How our therapy can help your recovery
Getting help with the effects of trauma, or the trauma experienced by a friend or family member, can seem like a big step. But it doesn’t have to be a frightening prospect. Our Trauma Rehabilitation programme has been developed in order to help people who have suffered from trauma.
Our highly-qualified team have years of experience of providing effective therapeutic support to people with experience of personal trauma.
We’ve compiled this guide to help you understand how trauma can affect people, and to show you how the Parkland Place therapeutic programme can address trauma and its consequences.
What is trauma?
Psychological trauma frequently follows a distressing event or a series of events. The trauma associated can lead individuals to feel completely overwhelmed and unable to cope.
Reactions to such events can seem unusual or disturbing – but such reactions are commonplace following extremely traumatic incidents.
While some symptoms are mild and may dissipate in time, others can be much more severe and can require professional treatment.
Symptoms may leave the individual feeling disconnected and numb, and cause social isolation. They may also feel more afraid and vulnerable.
Am I traumatised?
Regardless of its source, psychological trauma has three common elements:
- it develops in response to an unexpected event
- for which the subject was unprepared, and
- there was nothing the person could do to prevent it from happening.
Signs of trauma
Common symptoms of psychological trauma include:
- flashbacks – a replay of the traumatic event or events mentally or physically
- insomnia – or difficulty sleeping because of nightmares or replays of the traumatic event
- anxiety – which can develop into post-traumatic stress disorder or panic attacks
- stress – people commonly find stress difficult to deal with following a traumatic event
- anger – you may feel anger at yourself, at the event, or at the person or organisation responsible for the event or at the worlds at large. This can lead to outbursts and anger management issues.
- depression – people who have experienced a traumatic event can be left experiencing dark moods and even suicidal thoughts
- loss of self-esteem – experiencing trauma can cause people to lack self-belief and self-confidence
- self-medication – many people believe the only way they can deal with traumatic events is to self-medicate with alcohol or drugs. This can be very self-destructive behaviour and store up more issues for the future.
- emotional detachment – numbness or dissociation can be a survival response to trauma. Refusal to combat psychological issues could make you seem isolated and distant to others.
Risks of trauma
Many short-term and long-term health problems have been linked to trauma, some of which include:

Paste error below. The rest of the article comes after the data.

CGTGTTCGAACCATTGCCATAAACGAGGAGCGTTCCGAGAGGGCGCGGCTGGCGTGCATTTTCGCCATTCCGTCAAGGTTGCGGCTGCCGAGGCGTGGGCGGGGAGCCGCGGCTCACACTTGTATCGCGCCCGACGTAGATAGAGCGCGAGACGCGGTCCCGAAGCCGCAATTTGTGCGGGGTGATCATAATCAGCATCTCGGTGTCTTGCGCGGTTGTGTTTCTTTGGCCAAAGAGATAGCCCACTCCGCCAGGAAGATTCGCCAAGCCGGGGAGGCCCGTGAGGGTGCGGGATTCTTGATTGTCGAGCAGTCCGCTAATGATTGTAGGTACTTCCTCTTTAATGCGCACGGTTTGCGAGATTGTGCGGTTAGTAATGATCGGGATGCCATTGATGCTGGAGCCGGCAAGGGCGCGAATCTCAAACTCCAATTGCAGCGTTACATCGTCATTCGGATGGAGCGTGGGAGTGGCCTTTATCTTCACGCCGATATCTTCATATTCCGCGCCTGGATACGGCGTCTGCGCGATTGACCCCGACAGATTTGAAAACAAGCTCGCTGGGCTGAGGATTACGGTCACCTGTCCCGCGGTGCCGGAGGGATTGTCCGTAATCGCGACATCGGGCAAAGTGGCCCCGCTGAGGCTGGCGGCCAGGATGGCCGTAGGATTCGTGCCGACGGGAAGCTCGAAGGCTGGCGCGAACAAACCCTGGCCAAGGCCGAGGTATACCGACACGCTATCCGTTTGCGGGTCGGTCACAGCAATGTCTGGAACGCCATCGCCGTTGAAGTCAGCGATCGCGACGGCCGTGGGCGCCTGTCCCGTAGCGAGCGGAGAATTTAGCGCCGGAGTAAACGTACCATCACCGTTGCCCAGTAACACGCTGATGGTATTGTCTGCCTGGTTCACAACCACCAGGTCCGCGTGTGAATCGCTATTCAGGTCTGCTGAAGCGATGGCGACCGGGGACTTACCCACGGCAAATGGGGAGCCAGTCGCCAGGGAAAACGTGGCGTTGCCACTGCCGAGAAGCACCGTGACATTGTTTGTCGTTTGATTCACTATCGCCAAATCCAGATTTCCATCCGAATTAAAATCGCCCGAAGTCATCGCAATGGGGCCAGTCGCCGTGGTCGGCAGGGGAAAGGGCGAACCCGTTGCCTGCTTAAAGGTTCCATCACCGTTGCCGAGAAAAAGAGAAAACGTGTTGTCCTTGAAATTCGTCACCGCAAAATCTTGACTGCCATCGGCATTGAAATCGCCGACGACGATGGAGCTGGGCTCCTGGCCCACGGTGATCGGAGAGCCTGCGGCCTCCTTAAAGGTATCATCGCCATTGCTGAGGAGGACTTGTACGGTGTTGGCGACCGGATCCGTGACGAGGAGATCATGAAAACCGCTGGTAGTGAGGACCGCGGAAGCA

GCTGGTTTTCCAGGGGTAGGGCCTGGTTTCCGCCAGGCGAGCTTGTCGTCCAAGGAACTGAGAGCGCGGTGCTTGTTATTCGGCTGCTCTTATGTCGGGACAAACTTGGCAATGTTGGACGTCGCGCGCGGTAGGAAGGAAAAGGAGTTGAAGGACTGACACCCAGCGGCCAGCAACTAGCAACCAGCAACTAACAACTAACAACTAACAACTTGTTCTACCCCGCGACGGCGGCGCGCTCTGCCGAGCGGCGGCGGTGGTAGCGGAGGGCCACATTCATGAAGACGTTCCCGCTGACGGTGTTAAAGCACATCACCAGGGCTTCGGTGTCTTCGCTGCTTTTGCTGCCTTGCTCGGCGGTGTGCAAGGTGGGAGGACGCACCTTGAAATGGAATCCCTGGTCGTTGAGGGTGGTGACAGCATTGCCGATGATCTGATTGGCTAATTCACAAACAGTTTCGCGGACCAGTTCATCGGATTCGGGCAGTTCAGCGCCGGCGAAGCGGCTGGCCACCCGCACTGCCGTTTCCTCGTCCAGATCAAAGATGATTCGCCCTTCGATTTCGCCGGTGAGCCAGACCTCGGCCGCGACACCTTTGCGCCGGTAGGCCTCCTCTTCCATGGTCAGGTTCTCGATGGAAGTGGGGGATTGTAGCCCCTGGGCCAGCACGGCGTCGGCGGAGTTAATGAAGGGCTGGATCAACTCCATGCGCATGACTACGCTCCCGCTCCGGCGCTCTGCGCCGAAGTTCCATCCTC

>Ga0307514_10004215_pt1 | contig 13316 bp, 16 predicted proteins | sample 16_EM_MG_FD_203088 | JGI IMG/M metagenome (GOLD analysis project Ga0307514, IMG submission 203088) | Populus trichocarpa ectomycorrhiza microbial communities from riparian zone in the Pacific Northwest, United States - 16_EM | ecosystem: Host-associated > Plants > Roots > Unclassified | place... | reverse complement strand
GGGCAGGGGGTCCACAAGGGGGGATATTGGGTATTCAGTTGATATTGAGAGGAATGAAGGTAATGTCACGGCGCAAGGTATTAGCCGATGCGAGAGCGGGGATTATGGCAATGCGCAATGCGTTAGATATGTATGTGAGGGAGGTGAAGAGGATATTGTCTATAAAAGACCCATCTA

- mental health conditions like depression, anxiety and personality disorders
- obesity and other eating disorders
- skin and hair problems like psoriasis, eczema, acne and hair loss
- substance misuse conditions, where people turn to alcohol or drugs to cope
- relationship breakdown and isolation
- isolation and low self-esteem – with knock-on effects for your career
Getting help for trauma
Effective treatment can help people who experience trauma combat the problem and regain control of their lives.
There are lots of things you can do to manage your trauma better.
You should also consider sharing your problems with family and friends, making time for activities and interests, taking regular exercise and making sure you’re getting enough sleep.
If you’re concerned about your trauma or that of a friend or family member, a good first step is to visit your GP. They will be able to discuss the services and treatments available.
Rehab for trauma
Dedicated counselling and therapy can help you overcome your trauma. This may include self-help groups and talking therapies, such as cognitive behavioural therapy (CBT).
You may be offered medication to help with related symptoms, such as a sleep problem, or dedicated support around the misuse of drugs or alcohol.
Therapeutic programmes like the approach favoured by Parkland Place have proven to be effective in the treatment of trauma.
Together, we will address both your condition and any associated underlying social and psychological issues. We will work with you to address all aspects of your life, and to help you to develop a personal toolbox of techniques and resources.
Your treatment at Parkland Place
Parkland Place offers unrivalled therapy for people with experience of alcohol addiction, drug addiction, gambling addiction and other harmful behavioural conditions – in the comfort of a stunning, 16-bed mansion and gardens near the coast in beautiful North Wales. The house is situated amidst farmland owned by the National Trust, and offers a welcoming and comfortable haven for your journey of recovery.
Our therapeutic programme is tailored to the needs of each of our guests, and is delivered by friendly, expert staff. This truly bespoke approach allows us to address the social and psychological needs underpinning your addiction, and support you as you make key lifestyle changes.
Guests at Parkland Place are required to be, and to remain, abstinent during their stay with us. Many of our guests require structured medical detoxification before beginning their recovery journey. We offer no-fuss access to our own dedicated detox clinic at Salus Withnell Hall – including transfers – to ensure a seamless therapeutic experience.